The national and provincial strategies briefly outline the need for communication links and regular annual meetings between national and provincial offices; there is no mention of participation from district leaders, interdisciplinary departments and the community. Integration of oral health into other health programmes, and co-ordination of stakeholder collaboration has also been documented in the policy. However, none of the documents mention how the collaborations and integrated decision making could be established. There is an integrated school health policy developed by the National Department of Basic Education and Health, however there appears to be no written co-operative guideline between local departments of health and education in carrying out the school health policy. In this regard, one of the participating managers remarked that:

“I mean the years that I’ve been working here and then when you go to the meetings, it’s always said that there’s an agreement between department of health and department of education, but when you go down to the level of the schools, nobody knows about this agreement “. P6

Inter-organisation collaboration is perceived negatively and one of the managers suggested that it may possibly be effective at top management as it has not translated adequately at an operational level. This is attributed to the challenges of large classes and inadequate resources that the managers experience.

“They (referring to executive management) think, it’s a good thing , because if your manager is sitting in an office, obviously, yes...you know, for them it’s an excellent concept, but if you’re operational, it is completely different”.P5

Equity and inclusiveness

The national strategy is founded on the human rights articulated by the constitution of South Africa in terms of access to health care irrespective of gender, age, ethnicity, culture, religion or geographic location. A comprehensive primary healthcare service package in oral health is therefore available for all individuals irrespective of financial standing. Thus all district primary health care services are free, including school oral health services. This addresses equity and inclusiveness. However according to the oral hygienists, the human resource limitations faced by school oral health hinder the delivery of screening and services to the wider school population. Another participant added that:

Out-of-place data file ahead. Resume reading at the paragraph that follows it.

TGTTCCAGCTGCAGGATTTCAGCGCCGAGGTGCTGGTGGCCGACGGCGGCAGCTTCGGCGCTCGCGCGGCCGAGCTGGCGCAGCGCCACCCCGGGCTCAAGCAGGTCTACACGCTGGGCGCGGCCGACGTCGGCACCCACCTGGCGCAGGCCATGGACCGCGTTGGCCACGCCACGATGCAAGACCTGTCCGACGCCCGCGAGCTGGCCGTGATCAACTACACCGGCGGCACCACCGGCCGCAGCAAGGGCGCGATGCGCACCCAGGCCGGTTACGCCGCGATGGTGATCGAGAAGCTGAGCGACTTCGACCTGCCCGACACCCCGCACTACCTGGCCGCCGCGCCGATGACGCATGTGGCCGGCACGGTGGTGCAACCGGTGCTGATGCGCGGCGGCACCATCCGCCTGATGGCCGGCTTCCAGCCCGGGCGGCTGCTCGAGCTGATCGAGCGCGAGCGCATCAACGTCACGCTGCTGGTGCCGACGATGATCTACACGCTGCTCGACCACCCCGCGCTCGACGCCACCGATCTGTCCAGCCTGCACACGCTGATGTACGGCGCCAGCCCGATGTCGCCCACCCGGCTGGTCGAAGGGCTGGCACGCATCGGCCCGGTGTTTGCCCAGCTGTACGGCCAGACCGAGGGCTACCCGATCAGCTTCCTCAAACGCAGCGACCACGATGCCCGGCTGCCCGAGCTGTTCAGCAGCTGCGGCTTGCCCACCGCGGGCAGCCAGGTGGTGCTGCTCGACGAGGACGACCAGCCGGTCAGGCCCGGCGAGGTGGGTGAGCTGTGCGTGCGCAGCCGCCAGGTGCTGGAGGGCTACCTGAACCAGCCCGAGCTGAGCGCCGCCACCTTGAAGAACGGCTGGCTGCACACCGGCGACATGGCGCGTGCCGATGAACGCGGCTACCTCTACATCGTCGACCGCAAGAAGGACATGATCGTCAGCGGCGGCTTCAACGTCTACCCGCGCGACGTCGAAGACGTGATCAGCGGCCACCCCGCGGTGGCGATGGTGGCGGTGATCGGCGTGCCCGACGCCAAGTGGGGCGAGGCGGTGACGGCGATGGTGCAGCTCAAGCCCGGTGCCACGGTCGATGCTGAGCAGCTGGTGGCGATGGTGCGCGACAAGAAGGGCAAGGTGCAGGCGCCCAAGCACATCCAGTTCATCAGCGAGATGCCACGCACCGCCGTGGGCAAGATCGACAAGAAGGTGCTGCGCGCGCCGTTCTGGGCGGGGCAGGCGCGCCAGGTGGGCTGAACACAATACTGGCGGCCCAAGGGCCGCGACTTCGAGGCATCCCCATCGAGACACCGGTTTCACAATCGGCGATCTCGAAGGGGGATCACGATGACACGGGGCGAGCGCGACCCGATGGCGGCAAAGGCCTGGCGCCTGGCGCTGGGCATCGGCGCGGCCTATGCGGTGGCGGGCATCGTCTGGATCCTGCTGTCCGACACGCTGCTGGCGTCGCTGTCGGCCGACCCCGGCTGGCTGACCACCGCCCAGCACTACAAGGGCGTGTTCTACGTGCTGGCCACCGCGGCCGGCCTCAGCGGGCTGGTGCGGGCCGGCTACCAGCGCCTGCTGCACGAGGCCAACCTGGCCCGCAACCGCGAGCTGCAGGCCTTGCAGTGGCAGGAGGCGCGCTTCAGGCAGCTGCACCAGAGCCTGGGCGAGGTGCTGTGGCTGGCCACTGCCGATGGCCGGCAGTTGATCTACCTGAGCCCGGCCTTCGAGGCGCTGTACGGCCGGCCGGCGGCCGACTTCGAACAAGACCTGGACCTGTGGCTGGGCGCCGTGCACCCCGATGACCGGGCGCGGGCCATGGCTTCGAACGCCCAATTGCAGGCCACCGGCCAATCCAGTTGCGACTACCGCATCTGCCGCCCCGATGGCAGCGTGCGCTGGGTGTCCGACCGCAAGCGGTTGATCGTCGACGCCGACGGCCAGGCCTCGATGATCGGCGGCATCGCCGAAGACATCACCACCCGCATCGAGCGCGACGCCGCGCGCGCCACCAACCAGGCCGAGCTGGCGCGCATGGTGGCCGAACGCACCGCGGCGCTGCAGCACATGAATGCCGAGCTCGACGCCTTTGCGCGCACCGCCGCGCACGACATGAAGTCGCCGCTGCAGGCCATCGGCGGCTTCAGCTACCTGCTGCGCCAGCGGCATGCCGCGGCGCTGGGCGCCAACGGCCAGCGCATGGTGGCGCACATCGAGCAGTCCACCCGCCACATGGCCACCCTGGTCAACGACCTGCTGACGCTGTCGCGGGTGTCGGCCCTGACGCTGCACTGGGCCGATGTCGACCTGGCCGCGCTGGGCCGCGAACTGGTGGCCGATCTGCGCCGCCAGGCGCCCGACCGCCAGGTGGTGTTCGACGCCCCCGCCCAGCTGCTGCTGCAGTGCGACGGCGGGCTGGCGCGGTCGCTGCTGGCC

“They are not expected to screen everybody at the schools because like I indicated, in terms of the human resource, we’re short, understaffed, in terms of Oral Hygienists”. P1

Rule of law

The strategic and operational documents reviewed do not have mechanisms or incentives alongside their recommendations to regulate the behaviour of local officials in order to facilitate effective implementation. Districts are expected by the national office to customise their interventions according to the specific needs of a community and the available resources. However, the managers do not work according to a systematic plan for customising their interventions. Instead they allow the implementing hygienist to use their discretion in customizing activities; this then subsequently translates to coping mechanisms, such as selecting smaller schools or classes that were cooperative, with the plan of making working life easier and reaching performance targets successfully. The participant’s views are expressed in the quotes:

“No, we’re not prescriptive. Each district has their own way of working” P1

“We, we’ve sort of formulated a criteria in terms of fissure sealants and to choose the smaller schools because in the future we find it doesn’t help for us to go to a big school. We’re only 2, so, it’s better to choose smaller schools so that you start the programme and then you cover all the children” P6.

Transparency

The provincial strategy and local operational policies lack transparent information with regards to how school oral health services should be resourced in terms of staff and equipment. Oral health finances are integrated within the district budgets and there is no ring-fenced budget for specific oral health activities, thus oral health programmes are expected to request resources from the province and district at their point of need. The system appears to constrain the local managers in acquiring adequate resources and lack clarity on the level of resources available for their programmes. They therefore perceive resources for school oral health to be inadequately allocated as show by the remarks:

“They have posts for dentists but the posts for oral hygienists and dental therapists are limited, that’s the group, that we should be targeting because we want to prevent..”P5

This limitation impacts on widening the reach of school children and on what the oral hygienists are able to do at the schools.

“I can’t really say it’s according to the need because everybody needs, all the school’s needs but I only have 5 oral hygienists. So, they are concentrating on certain schools or whatever they have time for.”P3